• By definition, a myth can have no definitive version. Over time the stories warp and bow, taking on new meaning in relation to the era in which they are read. Jason Fulford is an artist with a preoccupation with this evolutionary insistence, and the lack of certainty that it creates.Much in the same way as its literary inspirations, no incarnation of Fulford’s Hotel Oracle is quite the same as the one that preceded it. It may take shape, as it did in LA with its guests being greeted by Fulford at the age of 10 and then 40 and finally 85; as it did in Tokyo, where they were given a warm stone and left to bask in the quite reflection of a smoke filled café; as it [...]

  • In the previous parts of this series I've tried to provide some food for thought on such subjects as the personal vis-a-vis the political, the political vis-a-vis the issue-oriented, the responsibilities of artists as artists and artists as citizens. I've done so by weighing three well-known cases, positioned on a sliding scale. At one end Jerry Uelsmann, entirely inward in his concerns, addressing nothing we would usually define as an issue, political, if at all, only by default. At the other end W. Eugene Smith (and his wife Aileen), addressing a situation from a culture not his own or ours and engaging with its social, legal, economic, and medical ramifications, all of them inarguably "issues". And, somewhere in [...]

  • Paul Schiek's photographs often show us the familiar hidden in plain sight. The charismatic young men in his series Dead Men Don’t Look Like Me are actually American prisoners. Schiek appropriated a collection of postwar era mug shots, re-photographing them in close-up while cropping any detail that might give away the men's identity. Cleansed of their sordid associations the pictures are by turns mysterious and seductive – and open to our interpretation.  Paul Schiek spoke to Natasha Berger recently about history, mortality and just how much these men resemble him. [...]

  • Sophie Brocks Sunday's Girls, documents young gypsy/traveller girls as they dress to the 9s each and every Sunday. Having built relationships with families within these communities and documented them for a number years, the series delves into the lives of these people and how they are judged by the media. Michael Tsenti caught up with Sophie Brocks to talk about Sunday’s Girls.MT: How did you first become interested in photography?SB: As a teenager I wasn’t really sure what I wanted to do, I hoped it would be something creative that would lead to a job that I love. In high school I discovered I was not as good at painting as my two older sisters, so I played around a little with digital photography. After briefly studying at London College [...]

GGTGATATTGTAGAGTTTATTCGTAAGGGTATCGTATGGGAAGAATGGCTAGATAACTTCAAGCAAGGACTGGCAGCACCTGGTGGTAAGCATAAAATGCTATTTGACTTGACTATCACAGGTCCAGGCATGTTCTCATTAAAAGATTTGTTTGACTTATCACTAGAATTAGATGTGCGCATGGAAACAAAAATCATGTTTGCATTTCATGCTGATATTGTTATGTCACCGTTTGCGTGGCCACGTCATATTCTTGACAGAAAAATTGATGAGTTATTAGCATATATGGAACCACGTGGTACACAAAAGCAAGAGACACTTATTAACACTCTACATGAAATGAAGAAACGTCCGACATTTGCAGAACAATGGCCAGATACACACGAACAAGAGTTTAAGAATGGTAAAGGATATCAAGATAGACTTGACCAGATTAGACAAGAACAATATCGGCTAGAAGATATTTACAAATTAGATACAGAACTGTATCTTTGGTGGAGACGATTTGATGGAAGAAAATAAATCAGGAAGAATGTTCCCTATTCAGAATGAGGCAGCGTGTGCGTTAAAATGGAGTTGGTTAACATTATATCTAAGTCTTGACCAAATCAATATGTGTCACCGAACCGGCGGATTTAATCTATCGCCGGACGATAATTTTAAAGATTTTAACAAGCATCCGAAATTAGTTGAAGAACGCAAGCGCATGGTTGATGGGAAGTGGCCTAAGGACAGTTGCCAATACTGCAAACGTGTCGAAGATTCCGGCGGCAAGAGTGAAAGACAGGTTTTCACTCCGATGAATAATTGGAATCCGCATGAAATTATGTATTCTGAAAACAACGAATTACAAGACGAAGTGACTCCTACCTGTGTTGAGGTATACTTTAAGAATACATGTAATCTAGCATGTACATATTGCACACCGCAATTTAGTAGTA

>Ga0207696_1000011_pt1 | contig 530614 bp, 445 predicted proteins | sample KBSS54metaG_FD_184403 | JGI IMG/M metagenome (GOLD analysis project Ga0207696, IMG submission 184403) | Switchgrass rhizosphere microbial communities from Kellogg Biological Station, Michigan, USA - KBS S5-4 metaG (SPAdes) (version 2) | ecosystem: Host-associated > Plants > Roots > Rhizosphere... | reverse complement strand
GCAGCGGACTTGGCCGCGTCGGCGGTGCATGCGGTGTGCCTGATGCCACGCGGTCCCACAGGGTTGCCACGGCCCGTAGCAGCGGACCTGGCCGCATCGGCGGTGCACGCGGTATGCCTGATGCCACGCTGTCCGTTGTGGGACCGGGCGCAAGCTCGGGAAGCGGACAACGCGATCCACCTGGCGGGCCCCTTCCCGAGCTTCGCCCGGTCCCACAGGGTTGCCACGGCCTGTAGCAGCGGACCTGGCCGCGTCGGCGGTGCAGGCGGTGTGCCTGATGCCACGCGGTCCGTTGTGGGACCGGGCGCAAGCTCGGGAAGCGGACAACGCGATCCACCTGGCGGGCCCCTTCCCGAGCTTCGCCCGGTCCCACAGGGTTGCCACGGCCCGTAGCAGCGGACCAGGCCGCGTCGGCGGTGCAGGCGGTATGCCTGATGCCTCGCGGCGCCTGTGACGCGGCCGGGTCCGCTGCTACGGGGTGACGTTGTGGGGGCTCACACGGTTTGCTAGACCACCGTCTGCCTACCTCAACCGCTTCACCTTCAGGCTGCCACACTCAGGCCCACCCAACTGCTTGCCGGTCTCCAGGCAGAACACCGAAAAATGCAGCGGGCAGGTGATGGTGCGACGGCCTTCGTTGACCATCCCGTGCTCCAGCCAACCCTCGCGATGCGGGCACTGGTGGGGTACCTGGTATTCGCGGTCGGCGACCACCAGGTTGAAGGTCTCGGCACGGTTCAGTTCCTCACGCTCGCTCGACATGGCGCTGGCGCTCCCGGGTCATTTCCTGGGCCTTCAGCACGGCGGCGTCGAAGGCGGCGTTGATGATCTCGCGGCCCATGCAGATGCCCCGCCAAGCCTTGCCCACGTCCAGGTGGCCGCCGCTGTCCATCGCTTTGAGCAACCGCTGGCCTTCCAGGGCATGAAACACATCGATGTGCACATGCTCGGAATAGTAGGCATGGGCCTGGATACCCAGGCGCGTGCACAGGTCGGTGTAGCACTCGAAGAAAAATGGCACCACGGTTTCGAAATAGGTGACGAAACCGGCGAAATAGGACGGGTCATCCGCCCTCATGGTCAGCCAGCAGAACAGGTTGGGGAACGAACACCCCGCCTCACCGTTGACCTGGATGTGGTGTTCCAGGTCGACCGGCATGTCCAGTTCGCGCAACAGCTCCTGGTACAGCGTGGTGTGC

• In certain States of the US, Louisiana for instance, it’s not uncommon for young girls to pledge to their fathers, and to God, that they will remain ‘pure’ until they marry. Over the past few years the Swedish photographer David Magnusson has been travelling to the ‘Purity Balls’ where this pledging takes place, and making somewhat troubling portraits of the young girls and fathers who attend them. Gregory Barker caught up with David ahead of the launch of his new book to find out more. Gregory Barker: Could you talk me through what happens at a Purity Ball? David Magnusson: A Purity Ball is a ceremony where young girls promise to “live pure lives before God,” and to remain virgins until marriage. In return, their fathers sign a commitment promising to protect their daughters’ [...]
  • In his series Love Me, Zed Nelson has created a body of work that is beautifully eerie and a shocking reminder of our obsessions with ourselves. The work has previously been presented in a book but is now being exhibited at the FreeLens Gallery in Hamburg with Nelson also presenting a workshop on how to tell stories with images and develop ideas. Michael Tsenti caught up with Zed Nelson to talk about Love Me.Michael Tsenti : What does beauty mean to you?Zed Nelson: I struggle with the notion of beauty and how we perceive it. I think we must question how our perceptions of beauty are formed and influenced.

I wonder, are we simply brainwashed by the beauty and advertising industries into perceiving certain constructed ideals as ‘beautiful’? Is beauty something [...]